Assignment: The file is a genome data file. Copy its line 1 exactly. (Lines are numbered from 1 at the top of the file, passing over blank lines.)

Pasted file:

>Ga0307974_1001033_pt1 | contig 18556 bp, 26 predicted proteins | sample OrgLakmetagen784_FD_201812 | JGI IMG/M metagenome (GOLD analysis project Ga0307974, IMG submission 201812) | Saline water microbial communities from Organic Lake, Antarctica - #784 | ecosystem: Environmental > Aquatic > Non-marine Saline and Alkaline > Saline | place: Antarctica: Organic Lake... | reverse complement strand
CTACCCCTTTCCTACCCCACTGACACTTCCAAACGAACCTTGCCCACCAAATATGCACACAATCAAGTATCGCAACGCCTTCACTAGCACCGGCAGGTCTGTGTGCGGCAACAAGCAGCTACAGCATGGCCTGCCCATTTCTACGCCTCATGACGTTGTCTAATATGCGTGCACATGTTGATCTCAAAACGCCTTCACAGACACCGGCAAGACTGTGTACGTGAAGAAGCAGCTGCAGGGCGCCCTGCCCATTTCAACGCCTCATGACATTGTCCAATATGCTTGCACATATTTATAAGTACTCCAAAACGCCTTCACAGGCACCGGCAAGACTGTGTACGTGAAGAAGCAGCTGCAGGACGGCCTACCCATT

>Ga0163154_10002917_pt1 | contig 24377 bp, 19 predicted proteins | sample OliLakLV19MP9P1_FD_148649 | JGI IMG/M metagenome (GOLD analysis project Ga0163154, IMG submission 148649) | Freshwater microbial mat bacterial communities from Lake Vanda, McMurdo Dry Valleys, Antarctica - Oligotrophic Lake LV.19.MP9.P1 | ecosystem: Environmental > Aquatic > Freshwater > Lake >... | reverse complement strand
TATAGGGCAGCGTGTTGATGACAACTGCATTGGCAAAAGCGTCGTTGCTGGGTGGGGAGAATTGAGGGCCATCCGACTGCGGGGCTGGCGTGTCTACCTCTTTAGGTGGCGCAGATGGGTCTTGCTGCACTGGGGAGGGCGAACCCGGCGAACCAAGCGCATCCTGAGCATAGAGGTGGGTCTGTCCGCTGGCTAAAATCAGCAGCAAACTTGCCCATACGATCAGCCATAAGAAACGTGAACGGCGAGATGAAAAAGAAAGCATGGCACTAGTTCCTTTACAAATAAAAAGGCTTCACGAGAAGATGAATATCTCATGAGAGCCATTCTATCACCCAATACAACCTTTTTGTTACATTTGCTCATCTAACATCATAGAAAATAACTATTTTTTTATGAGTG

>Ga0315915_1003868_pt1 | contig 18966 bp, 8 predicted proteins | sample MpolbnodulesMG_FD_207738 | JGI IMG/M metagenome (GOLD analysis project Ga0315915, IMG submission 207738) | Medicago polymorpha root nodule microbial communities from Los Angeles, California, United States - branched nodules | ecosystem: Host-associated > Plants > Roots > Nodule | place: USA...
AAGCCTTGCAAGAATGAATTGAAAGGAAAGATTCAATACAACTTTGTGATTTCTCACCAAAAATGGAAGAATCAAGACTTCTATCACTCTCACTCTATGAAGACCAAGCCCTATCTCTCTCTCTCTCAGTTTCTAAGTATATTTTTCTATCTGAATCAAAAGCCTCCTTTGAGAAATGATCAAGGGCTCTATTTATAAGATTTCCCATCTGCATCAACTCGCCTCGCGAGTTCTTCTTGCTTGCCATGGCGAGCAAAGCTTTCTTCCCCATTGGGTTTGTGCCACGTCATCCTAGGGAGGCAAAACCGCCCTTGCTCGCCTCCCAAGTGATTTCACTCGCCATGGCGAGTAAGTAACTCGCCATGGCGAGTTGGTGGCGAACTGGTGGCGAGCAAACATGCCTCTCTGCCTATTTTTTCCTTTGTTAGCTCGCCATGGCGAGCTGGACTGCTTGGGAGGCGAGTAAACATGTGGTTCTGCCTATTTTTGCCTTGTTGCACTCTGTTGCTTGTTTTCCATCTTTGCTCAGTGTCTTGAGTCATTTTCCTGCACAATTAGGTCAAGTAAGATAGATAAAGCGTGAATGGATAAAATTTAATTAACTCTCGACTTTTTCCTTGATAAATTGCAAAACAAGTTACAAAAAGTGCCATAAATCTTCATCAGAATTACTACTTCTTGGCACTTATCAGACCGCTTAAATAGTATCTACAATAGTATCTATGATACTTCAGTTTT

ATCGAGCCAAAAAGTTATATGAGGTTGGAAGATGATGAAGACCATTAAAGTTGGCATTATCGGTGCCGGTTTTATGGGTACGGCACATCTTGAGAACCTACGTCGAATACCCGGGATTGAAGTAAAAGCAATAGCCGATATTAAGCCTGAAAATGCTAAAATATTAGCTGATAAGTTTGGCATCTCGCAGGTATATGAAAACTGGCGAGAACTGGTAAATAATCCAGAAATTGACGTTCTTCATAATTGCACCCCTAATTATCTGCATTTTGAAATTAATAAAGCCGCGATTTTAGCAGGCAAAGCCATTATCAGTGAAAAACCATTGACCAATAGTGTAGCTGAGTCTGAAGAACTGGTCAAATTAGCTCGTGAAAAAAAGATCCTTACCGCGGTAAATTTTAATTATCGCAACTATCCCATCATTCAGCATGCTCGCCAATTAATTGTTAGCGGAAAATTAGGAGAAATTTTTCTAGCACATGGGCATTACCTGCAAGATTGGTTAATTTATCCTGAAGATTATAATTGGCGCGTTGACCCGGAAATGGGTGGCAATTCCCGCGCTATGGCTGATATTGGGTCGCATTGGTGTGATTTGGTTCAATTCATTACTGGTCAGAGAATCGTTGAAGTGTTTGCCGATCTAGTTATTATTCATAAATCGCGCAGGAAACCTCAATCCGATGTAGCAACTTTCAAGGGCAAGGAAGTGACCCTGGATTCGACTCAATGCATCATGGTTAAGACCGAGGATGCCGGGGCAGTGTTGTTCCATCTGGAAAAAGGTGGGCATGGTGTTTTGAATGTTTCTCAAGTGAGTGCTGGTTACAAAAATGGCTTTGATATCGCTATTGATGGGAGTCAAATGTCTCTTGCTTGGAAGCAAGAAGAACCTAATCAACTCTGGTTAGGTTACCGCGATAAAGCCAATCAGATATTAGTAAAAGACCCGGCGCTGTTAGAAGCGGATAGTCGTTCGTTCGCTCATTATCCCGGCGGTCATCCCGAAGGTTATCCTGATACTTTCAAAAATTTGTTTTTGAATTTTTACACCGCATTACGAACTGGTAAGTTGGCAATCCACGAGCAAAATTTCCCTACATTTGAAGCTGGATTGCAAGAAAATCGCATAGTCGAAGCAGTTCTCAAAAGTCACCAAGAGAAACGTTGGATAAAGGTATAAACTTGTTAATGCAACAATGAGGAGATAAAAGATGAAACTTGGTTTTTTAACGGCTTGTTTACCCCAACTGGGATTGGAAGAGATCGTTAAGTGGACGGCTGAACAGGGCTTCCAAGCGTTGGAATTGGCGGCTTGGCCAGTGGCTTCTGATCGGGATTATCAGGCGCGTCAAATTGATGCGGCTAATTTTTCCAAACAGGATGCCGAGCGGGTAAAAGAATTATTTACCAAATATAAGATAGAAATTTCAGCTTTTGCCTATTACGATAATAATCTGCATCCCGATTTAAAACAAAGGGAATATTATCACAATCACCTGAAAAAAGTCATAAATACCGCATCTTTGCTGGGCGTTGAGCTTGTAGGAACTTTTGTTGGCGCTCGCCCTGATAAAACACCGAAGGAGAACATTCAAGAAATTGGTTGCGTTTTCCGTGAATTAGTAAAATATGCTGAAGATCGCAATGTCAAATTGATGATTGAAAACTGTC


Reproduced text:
>Ga0307974_1001033_pt1 | contig 18556 bp, 26 predicted proteins | sample OrgLakmetagen784_FD_201812 | JGI IMG/M metagenome (GOLD analysis project Ga0307974, IMG submission 201812) | Saline water microbial communities from Organic Lake, Antarctica - #784 | ecosystem: Environmental > Aquatic > Non-marine Saline and Alkaline > Saline | place: Antarctica: Organic Lake... | reverse complement strand